On Jewish Studies and the Study of Islam

An image of the book

The following excerpt is from Sarah Imhoff’s contribution to the newly released volume Identity, Politics, and the Study of Islam: Current Dilemmas in the Study of Religionswith Culture on the Edge Books Series (Equinox Publishing).

The field of Jewish studies is full of Jews. This is obvious. It is also surprising, for two reasons. First, the diversity of Jewish studies scholars compares unfavourably with other religion-related fields. Islamic studies currently has a sufficient mix of Muslim and non-Muslim scholars to create a heated debate about epistemology, apology and the study of Islam. Jewish studies still has relatively few non-Jewish scholars of Judaism, although the number is growing. … While Islamic studies in American traces much of its history through Orientalism — non-Muslims studying Muslims and Islamic civilizations–the dominant narrative of Jewish studies begins with Jews studying Judaism. Although Jewish studies is my primary field, I have found that reflecting on Islamic studies has made me think more clearly about Jewish studies. I hope the reverse also proves true — that reflecting on Jewish studies will offer fruitful parallels with, as well as distinctions from, many of the larger issues at play in Islamic studies (121-122).

– Sarah Imhoff, “Jews, Jewish Studies and the Study of Islam”

Identity, Politics, and the Study of Islam: An Interview with Matt Sheedy

An image of This interview is part of a series of interviews on new books from the Culture on the Edge book series with Equinox publishing. 

This edited volume began in response to a debate between two scholars who study Islam, Omid Safi and Aaron Hughes. Can you introduce the main issues of that debate?

The idea for this book came out of a “debate” between Omid Safi and Aaron Hughes back in early 2014. The initial salvo came when Safi published an essay on Jadaliyya, “Reflections on the State of Islamic Studies,” where he characterized Hughes’s work as “grossly polemical and simplistic,” though without providing any specific evidence for this claim. Hughes replied on the Bulletin for the Study of Religion blog (where I was then editor), challenging Safi to “do what the Western tradition of scholarly discourse demands and respond to my ideas in print as opposed to engaging in innuendo and identity politics.” After some preliminary discussion on Facebook, where we considered the possibility of a more substantive exchange on the Bulletin blog, Safi decided not to engage further on this forum.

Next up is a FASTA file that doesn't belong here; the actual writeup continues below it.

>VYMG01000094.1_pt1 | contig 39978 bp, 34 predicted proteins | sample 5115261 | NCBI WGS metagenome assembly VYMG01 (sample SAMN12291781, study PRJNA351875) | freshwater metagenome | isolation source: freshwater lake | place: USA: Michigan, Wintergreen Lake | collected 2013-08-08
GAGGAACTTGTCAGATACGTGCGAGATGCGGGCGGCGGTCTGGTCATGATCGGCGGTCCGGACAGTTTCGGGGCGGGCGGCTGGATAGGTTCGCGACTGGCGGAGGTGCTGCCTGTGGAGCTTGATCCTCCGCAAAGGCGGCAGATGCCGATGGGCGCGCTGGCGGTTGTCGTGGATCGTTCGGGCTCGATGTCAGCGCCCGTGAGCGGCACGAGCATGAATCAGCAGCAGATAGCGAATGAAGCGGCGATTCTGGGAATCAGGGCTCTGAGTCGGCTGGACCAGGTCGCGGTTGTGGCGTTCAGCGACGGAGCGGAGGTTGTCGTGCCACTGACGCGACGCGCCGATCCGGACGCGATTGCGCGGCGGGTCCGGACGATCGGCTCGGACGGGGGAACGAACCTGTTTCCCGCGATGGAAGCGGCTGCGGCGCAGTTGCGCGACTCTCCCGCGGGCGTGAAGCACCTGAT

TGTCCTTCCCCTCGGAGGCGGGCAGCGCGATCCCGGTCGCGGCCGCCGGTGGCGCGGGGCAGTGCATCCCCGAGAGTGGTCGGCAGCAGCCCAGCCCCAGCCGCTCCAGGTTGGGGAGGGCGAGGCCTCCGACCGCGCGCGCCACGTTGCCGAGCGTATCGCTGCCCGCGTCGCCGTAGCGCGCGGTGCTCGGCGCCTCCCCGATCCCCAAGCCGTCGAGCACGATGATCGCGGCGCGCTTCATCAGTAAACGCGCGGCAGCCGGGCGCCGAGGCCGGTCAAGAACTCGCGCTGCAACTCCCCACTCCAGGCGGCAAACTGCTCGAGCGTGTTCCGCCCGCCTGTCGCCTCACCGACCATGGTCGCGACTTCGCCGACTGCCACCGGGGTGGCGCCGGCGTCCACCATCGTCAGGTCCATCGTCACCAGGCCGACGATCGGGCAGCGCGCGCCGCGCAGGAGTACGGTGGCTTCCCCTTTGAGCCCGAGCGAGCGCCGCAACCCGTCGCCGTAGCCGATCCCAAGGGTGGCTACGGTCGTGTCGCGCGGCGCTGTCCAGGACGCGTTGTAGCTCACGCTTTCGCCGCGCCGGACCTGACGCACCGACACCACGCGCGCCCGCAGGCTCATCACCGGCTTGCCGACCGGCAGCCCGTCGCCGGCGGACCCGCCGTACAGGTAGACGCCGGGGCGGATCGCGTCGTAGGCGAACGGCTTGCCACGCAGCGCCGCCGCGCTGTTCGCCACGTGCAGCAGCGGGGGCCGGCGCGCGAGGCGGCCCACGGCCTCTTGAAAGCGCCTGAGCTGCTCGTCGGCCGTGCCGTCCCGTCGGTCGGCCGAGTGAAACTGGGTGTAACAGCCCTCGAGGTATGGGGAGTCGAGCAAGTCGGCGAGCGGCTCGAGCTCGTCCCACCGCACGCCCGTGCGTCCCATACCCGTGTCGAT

In the interest of expanding the conversation I asked a number of scholars of religion to comment on some of the issues raised in these two blog posts, with an emphasis on the following tension: whereas Safi’s reflections on Islamic Studies stress the role of feminist, post-colonial, and anthropological approaches, and laud scholars who work between the academy and the community for political ends (e.g., see Safi’s edited book Progressive Muslims), Hughes argues that the emphasis on identity politics in much of Islamic Studies contributes to the persistence of apologetics and inhibits the kind of critical scholarship that religious studies ought be striving for. Subsequent to this, more responses were published in a special issue of the Bulletin’s journal, which became the starting point for this book. In this volume a few of the same contributors expand their original pieces, along with five new essays, including an afterword from Russell McCutcheon. Continue reading “Identity, Politics, and the Study of Islam: An Interview with Matt Sheedy”

What Are You Doing Saturday?

red buttons that say The Culture on the Edge collective frequently addresses the relevance of various questions about origins, identifications, and discourse that reflect issues in Religious Studies, but we apply those questions to aspects of society not typically identified as religious. These ideas are a part of a Culture on the Edge panel at the Southeast Regional AAR/SECSOR meeting this coming weekend in Atlanta. Vaia Touna and Steven Ramey will participate in a panel on Saturday March 5 entitled “Culture on the Edge Grounded and Applied: The Wider Relevance of the Study of Religion”. If you are planning to attend the conference or happen to be close enough to show up on Saturday, we would love to chat with you and hear your thoughts on applying issues in Religious Studies more broadly. Continue reading “What Are You Doing Saturday?”